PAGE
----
When do I use "есть" and when not? I am a little confused about that. Thanks.


Elsewhere someone posted this answer to the same question:

«Не есть» is not used for existence and possession. "Нет" is used instead.

So I think that means you use "есть" when someone HAS something, or that thing exists, and "нет" when they DO NOT HAVE something, or it does NOT exist.

Also see response by Theron126 below in this thread.


Why do we use мальчика instead of мальчик here?


У is a preposition that "wants" the Genitive. So we use it. Other Genitive prepositions include без, возле, около, от, из, с (in the meaning of point of origin), до, после. There are many others.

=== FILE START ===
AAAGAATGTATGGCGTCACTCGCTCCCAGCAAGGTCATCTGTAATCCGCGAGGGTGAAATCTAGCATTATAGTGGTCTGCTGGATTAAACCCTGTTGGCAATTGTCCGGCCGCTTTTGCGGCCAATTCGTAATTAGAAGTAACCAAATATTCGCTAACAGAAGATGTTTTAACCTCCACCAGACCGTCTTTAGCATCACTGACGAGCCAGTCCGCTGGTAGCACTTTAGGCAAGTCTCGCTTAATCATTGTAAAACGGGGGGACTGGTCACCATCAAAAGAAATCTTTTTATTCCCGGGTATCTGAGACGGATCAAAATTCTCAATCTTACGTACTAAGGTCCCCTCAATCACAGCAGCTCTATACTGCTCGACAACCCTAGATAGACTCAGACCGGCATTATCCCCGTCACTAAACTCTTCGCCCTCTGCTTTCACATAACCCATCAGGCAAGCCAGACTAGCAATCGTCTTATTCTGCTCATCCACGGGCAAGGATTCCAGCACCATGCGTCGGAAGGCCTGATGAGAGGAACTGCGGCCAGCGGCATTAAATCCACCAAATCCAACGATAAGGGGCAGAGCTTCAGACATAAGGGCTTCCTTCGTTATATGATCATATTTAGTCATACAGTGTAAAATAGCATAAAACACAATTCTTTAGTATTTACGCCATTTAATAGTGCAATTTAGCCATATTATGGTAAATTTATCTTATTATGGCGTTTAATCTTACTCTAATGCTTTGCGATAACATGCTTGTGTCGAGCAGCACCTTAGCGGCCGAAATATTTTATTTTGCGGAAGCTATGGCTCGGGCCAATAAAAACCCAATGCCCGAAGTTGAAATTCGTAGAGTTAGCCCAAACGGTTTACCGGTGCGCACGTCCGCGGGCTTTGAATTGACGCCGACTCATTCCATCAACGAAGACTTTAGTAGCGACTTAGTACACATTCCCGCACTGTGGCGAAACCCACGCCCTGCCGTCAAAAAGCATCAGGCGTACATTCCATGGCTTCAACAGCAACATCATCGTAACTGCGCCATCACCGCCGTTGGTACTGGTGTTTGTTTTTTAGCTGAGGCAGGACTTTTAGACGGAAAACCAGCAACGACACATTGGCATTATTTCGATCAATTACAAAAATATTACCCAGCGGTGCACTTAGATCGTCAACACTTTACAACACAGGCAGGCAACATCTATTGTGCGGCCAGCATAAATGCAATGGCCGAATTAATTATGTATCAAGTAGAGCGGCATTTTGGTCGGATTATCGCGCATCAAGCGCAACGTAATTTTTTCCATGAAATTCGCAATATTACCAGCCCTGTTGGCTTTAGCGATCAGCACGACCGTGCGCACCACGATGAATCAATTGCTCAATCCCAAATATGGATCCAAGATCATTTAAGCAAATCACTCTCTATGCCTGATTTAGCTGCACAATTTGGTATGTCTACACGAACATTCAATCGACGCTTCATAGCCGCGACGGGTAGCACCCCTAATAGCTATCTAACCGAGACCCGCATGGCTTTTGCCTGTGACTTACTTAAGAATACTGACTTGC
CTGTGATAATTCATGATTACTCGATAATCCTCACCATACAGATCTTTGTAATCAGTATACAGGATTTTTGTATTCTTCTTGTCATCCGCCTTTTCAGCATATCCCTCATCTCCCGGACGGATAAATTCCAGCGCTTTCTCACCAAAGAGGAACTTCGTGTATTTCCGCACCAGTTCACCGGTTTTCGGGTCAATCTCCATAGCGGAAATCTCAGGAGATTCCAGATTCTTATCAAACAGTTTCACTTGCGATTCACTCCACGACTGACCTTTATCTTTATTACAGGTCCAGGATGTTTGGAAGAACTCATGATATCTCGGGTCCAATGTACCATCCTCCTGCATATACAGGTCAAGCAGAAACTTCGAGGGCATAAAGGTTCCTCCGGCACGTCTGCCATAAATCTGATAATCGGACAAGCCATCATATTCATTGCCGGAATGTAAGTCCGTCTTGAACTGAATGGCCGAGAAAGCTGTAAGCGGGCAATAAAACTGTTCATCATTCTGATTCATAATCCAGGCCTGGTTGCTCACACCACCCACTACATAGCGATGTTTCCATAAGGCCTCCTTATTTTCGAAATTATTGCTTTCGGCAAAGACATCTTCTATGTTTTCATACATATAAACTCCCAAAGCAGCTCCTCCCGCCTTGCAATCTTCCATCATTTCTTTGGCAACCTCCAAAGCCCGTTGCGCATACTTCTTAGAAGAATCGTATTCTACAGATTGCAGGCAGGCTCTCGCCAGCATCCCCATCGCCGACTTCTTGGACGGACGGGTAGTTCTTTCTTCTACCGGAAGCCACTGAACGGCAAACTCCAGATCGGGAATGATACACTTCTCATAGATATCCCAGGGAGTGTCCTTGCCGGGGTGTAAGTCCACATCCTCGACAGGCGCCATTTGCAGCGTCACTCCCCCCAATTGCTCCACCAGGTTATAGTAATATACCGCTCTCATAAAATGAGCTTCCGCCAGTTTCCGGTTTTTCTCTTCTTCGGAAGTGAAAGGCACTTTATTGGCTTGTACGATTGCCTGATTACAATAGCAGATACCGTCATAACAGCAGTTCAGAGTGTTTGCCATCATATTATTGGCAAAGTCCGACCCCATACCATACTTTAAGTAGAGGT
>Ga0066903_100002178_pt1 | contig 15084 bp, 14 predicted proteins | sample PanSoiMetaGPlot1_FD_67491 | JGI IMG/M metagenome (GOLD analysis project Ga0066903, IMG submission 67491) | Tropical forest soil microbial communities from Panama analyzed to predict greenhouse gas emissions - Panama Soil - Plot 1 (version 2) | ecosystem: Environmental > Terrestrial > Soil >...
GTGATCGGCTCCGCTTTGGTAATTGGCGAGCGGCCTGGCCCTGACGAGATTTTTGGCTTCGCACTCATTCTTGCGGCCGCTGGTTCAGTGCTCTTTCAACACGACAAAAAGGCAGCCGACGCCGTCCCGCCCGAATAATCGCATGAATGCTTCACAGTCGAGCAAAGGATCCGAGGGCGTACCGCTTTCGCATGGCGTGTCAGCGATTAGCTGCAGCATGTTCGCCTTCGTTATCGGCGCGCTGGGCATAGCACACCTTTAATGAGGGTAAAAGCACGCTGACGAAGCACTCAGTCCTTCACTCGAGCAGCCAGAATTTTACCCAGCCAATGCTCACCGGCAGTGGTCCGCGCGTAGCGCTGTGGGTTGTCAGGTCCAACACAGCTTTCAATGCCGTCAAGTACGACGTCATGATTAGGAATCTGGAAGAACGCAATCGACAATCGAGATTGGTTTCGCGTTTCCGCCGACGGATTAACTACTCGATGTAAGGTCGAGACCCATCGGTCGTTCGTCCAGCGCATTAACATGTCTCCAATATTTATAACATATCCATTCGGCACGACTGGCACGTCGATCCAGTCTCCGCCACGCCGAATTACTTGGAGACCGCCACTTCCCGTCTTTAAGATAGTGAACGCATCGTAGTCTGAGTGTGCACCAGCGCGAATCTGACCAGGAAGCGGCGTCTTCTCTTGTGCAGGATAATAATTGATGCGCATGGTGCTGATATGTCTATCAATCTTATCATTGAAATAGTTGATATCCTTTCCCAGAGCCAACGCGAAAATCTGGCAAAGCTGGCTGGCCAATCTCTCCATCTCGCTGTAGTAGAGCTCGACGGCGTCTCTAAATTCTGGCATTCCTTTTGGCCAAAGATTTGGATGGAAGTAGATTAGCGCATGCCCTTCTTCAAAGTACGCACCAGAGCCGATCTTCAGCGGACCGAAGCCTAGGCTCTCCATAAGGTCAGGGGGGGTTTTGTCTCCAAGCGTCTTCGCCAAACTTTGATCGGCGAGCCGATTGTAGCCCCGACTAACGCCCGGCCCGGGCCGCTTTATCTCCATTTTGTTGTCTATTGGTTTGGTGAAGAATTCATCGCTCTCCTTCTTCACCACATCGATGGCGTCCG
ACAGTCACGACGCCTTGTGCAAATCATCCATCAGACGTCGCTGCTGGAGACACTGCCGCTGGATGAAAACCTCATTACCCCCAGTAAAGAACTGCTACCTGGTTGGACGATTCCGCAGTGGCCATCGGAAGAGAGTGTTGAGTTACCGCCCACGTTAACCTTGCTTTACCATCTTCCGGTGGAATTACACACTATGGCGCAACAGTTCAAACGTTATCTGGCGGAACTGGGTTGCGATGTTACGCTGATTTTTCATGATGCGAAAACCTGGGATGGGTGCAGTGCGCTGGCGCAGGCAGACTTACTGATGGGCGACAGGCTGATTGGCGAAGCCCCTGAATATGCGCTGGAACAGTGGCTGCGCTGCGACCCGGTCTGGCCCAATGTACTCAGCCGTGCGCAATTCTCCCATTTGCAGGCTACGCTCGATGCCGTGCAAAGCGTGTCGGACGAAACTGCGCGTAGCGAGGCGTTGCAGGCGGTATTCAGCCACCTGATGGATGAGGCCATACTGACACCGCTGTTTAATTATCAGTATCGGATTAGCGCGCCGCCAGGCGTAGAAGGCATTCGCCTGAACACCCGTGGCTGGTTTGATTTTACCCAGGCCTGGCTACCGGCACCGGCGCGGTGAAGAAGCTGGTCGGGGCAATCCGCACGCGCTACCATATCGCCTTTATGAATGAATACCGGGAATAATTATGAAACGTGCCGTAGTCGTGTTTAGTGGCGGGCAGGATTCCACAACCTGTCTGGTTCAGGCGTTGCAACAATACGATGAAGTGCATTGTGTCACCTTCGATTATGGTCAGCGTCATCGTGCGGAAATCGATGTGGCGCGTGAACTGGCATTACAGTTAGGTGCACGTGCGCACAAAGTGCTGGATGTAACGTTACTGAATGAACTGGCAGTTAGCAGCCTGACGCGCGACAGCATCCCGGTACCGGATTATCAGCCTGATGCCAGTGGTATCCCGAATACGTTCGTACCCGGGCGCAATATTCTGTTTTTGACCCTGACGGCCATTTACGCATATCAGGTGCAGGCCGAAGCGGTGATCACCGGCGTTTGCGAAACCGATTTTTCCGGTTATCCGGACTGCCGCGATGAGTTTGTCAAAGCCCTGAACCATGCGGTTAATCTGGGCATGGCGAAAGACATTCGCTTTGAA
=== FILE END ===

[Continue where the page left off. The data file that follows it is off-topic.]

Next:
Try not to think too much about it. When a preposition or a verb requires a certain case, coming up with a reasoning why this case has such use might be hard for some of them—and would probably require you to follow many centuries of the history of the language.


The dictionary hints continue to be very misleading in this section. What's up with that? They are constantly in the wrong case.


Why the genitive singular of girl ends with и (девочки) but the gen. sing. of apple ends with а (яблока)? I know one is feminine and the other neuter, but I thought we had to apply the rule of the 7 letters in both. Also, the nominative plural of apple is яблоки, so here it applies the rule.


So-called 7-letter rule (which native speakers, by the way, do not know) places restrictions of which vowels can combine with certain consonants. It does not tell you the endings you should use.